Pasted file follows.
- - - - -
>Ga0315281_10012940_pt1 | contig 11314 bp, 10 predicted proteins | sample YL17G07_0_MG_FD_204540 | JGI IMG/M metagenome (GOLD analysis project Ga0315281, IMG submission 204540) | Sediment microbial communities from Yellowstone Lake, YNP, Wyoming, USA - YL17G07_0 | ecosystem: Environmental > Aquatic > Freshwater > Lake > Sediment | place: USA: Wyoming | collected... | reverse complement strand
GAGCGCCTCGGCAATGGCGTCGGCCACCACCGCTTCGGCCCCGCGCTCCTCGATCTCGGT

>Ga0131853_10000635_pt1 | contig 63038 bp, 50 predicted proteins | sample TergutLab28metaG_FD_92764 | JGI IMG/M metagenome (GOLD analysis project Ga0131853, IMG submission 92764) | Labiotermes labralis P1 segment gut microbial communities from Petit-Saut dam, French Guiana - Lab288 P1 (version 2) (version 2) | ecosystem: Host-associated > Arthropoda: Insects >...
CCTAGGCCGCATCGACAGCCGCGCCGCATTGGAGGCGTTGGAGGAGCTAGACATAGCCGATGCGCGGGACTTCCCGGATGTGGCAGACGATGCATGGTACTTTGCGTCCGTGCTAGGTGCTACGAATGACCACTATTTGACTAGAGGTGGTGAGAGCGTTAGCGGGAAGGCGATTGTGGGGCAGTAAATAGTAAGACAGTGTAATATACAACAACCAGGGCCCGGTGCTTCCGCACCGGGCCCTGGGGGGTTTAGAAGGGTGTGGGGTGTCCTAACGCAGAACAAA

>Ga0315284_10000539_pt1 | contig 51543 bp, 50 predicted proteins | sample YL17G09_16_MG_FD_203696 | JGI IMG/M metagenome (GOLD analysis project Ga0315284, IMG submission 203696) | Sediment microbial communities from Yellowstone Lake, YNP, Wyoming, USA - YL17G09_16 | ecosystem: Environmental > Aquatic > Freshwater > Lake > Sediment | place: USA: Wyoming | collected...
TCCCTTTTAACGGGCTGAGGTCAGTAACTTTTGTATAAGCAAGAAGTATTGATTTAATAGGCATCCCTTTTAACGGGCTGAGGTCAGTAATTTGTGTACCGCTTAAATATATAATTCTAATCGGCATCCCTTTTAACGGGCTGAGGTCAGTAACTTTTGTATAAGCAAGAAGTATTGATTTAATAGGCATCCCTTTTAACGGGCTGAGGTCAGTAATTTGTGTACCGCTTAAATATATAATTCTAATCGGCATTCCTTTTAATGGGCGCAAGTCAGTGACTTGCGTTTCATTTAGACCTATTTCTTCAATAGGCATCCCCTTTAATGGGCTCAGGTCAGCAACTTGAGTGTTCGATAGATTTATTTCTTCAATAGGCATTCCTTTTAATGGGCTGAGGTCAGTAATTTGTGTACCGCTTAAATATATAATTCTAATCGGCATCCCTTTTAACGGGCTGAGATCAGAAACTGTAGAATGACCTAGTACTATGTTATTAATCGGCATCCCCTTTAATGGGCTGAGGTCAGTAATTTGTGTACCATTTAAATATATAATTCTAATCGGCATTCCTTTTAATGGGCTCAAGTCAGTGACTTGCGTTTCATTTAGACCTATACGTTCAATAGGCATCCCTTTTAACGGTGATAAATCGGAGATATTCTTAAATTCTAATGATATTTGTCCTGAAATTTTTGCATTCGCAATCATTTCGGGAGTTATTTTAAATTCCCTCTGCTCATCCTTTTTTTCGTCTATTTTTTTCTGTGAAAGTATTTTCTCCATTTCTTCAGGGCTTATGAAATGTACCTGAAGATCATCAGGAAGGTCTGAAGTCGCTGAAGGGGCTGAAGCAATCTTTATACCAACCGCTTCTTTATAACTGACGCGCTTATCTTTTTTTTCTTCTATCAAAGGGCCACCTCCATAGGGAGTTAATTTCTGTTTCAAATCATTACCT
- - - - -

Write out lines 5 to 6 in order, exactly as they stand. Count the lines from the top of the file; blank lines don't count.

>Ga0315284_10000539_pt1 | contig 51543 bp, 50 predicted proteins | sample YL17G09_16_MG_FD_203696 | JGI IMG/M metagenome (GOLD analysis project Ga0315284, IMG submission 203696) | Sediment microbial communities from Yellowstone Lake, YNP, Wyoming, USA - YL17G09_16 | ecosystem: Environmental > Aquatic > Freshwater > Lake > Sediment | place: USA: Wyoming | collected...
TCCCTTTTAACGGGCTGAGGTCAGTAACTTTTGTATAAGCAAGAAGTATTGATTTAATAGGCATCCCTTTTAACGGGCTGAGGTCAGTAATTTGTGTACCGCTTAAATATATAATTCTAATCGGCATCCCTTTTAACGGGCTGAGGTCAGTAACTTTTGTATAAGCAAGAAGTATTGATTTAATAGGCATCCCTTTTAACGGGCTGAGGTCAGTAATTTGTGTACCGCTTAAATATATAATTCTAATCGGCATTCCTTTTAATGGGCGCAAGTCAGTGACTTGCGTTTCATTTAGACCTATTTCTTCAATAGGCATCCCCTTTAATGGGCTCAGGTCAGCAACTTGAGTGTTCGATAGATTTATTTCTTCAATAGGCATTCCTTTTAATGGGCTGAGGTCAGTAATTTGTGTACCGCTTAAATATATAATTCTAATCGGCATCCCTTTTAACGGGCTGAGATCAGAAACTGTAGAATGACCTAGTACTATGTTATTAATCGGCATCCCCTTTAATGGGCTGAGGTCAGTAATTTGTGTACCATTTAAATATATAATTCTAATCGGCATTCCTTTTAATGGGCTCAAGTCAGTGACTTGCGTTTCATTTAGACCTATACGTTCAATAGGCATCCCTTTTAACGGTGATAAATCGGAGATATTCTTAAATTCTAATGATATTTGTCCTGAAATTTTTGCATTCGCAATCATTTCGGGAGTTATTTTAAATTCCCTCTGCTCATCCTTTTTTTCGTCTATTTTTTTCTGTGAAAGTATTTTCTCCATTTCTTCAGGGCTTATGAAATGTACCTGAAGATCATCAGGAAGGTCTGAAGTCGCTGAAGGGGCTGAAGCAATCTTTATACCAACCGCTTCTTTATAACTGACGCGCTTATCTTTTTTTTCTTCTATCAAAGGGCCACCTCCATAGGGAGTTAATTTCTGTTTCAAATCATTACCT